Browsing the "Cretaceous" Category

The Cretaceous period is a division of earth’s history spanning from around 145 to 66 million years ago, and during which enormous deposits of Chalk were formed across Europe. The Cretaceous was a warm period with temperatures on average 4°C above present. Sea levels gradually rose through the Cretaceous; attaining a maximum of around 200 meters above the present level, and resulting in the formation of shallow seas as large areas of the continents became flooded. During the Cretaceous the supercontinents of Laurasia and Gondwana continued to break up; opening the Indian and Atlantic Oceans. In the oceans, teleosts, a major group of bony fish, began to flourish along with modern sharks and rays. Diatoms, a group of planktonic algae, also began to diversify. On land the first true mammals and birds evolved while dinosaurs remained dominant. A major floral revolution took place during the Cretaceous with the emergence and gradual diversification of flowering plants. The end of the Cretaceous is marked by one of the most catastrophic extinctions in earth’s history. Dinosaurs, pterosaurs, ammonites, belemnites, rudist bivalves and many groups of marine reptiles were among those wiped out. An Iridium rich layer found globally at the Cretaceous/Paleogene boundary, along with a vast impact crater in Mexico, lead many to believe that a meteor was responsible for the end Cretaceous extinction. However, massive volcanism in India, contemporaneous with the extinction, may also have been a contributing factor.

Cretaceous

Episode 91: Dinosaurs of Appalachia

Published on May 24th, 2018 | by David Marshall

The Appalachian mountains, span the Eastern margin of the United States of America. They are predominantly composed of Paleozoic rocks, but Mesozoic marine sediments (formed adjacent to the Appalachian continent at the time) can be found [&hellip... Read More


Cretaceous

Episode 90: Ichthyornis

Published on May 3rd, 2018 | by Liz Martin-Silverstone

Bird evolution has long fascinated palaeontologists. Despite crown-group birds (birds giving rise to modern lineages today) evolving during the Cretaceous, there are relatively few fossils from this time, making it difficult to understand this key time [&hellip... Read More


Cretaceous

Episode 85: Ichthyosaurs

Published on January 7th, 2018 | by David Marshall

Ichthyosaurs are large marine reptiles that existed for most of the Mesozoic Era. The most familiar forms superficially represent dolphins, but some earlier ichthyosaurs were more eel like. They could attain huge proportions, with some genera [&hellip... Read More


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My Favourite Question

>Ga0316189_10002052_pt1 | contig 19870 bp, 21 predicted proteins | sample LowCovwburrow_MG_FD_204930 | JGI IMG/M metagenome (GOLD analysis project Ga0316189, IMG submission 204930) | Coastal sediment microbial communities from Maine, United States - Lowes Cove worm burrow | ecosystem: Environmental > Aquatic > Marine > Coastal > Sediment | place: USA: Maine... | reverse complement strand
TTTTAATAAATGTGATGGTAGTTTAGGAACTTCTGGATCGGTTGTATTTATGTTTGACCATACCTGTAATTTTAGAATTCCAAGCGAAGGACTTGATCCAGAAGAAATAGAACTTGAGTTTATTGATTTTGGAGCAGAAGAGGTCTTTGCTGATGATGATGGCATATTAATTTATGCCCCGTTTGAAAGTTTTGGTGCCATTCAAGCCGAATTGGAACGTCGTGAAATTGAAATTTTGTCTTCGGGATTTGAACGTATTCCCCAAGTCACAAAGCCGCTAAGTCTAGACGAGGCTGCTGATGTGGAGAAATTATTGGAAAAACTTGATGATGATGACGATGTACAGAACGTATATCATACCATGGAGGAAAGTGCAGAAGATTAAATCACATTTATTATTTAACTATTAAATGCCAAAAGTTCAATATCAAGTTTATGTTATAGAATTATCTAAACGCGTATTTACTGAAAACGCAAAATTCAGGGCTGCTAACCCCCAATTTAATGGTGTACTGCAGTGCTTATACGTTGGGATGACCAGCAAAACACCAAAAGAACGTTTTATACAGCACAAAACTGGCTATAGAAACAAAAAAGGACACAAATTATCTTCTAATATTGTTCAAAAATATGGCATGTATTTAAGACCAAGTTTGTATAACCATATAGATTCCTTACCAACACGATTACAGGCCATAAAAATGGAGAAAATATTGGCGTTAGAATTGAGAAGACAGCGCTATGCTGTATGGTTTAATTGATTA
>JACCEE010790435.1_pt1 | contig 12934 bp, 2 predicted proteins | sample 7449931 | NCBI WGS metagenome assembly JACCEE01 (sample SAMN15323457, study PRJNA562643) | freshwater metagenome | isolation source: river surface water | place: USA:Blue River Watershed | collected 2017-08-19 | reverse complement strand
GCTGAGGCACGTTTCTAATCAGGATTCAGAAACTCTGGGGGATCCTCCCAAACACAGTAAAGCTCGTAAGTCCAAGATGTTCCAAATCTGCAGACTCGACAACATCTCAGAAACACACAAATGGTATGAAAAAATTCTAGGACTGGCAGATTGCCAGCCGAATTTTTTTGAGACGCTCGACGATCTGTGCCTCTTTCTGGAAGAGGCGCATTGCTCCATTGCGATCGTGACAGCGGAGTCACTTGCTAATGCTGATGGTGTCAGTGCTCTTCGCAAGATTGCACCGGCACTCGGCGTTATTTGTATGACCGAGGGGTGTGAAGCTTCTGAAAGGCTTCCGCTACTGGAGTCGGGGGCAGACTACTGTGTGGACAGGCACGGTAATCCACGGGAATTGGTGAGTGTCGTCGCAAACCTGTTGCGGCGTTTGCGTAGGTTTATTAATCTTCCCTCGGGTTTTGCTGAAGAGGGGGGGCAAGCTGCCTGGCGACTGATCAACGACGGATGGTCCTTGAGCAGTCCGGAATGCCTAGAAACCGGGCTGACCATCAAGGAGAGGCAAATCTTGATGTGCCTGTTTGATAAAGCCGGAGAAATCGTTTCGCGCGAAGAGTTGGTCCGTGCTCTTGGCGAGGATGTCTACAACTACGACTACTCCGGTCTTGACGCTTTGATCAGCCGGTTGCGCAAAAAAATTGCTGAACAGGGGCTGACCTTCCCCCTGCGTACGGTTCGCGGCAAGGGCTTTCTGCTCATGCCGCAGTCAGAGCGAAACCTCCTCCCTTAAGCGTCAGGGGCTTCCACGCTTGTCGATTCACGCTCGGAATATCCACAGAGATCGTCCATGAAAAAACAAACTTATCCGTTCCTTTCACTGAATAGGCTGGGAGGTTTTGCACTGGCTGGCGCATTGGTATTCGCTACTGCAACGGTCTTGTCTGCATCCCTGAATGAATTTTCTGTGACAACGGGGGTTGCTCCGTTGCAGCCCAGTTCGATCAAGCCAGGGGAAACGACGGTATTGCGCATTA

Published on December 10th, 2017 | by Guest Blogger

Or what a difference a word makes. Words have meaning. That meaning gives them power. Two essentially identical sentences can have entirely different meanings just by changing a single word. In some cases, that word can [&hellip... Read More


Cretaceous

Episode 82: Dinosaurs of China

Published on October 17th, 2017 | by David Marshall

‘Dinosaurs of China’ at Wollaton Hall, Nottingham, UK,  is a one-time only world exclusive exhibition of dinosaurs. Featuring fossils and specimens never before seen outside of Asia, the collection brings to life the story of how [&hellip... Read More


Cretaceous

Episode 81: Coccolithophores

Published on October 1st, 2017 | by David Marshall

Coccolithophores are tiny unicellular eukaryotic phytoplankton (algae). Each is covered with even smaller calcium carbonate plates called coccoliths and it is these that are commonly preserved in the fossil record. In fact, coccoliths are so small, [&hellip... Read More


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Evidence of Intense Predation Pressures on Ancient Megafauna

Published on August 4th, 2017 | by Chris Barker

Biology is full of exciting avenues, and some of the finest, in my opinion, are the morphological and behavioural adaptations that define the split seconds whether an animal lives or dies, eats or starves. Predator-prey interactions [&hellip... Read More


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Playing Doctor with Titanosaurs

Published on July 30th, 2017 | by Chris Barker

Titanosaurs include some of the largest terrestrial organisms to walk the Earth: globally distributed, multi-tonne behemoths representing the last of the sauropods at the end Cretaceous extinction event. Much about their biology is known, ranging from [&hellip... Read More


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New Oviraptorid Shows Cassowary Convergence

Published on July 29th, 2017 | by Chris Barker

The Late Cretaceous rocks of Ganzhou, China, are rife with oviraptorids. We have seen these strange theropods before here at Palaeocast, when we looked at the very high temperatures at which they incubated their eggs. The [&hellip... Read More


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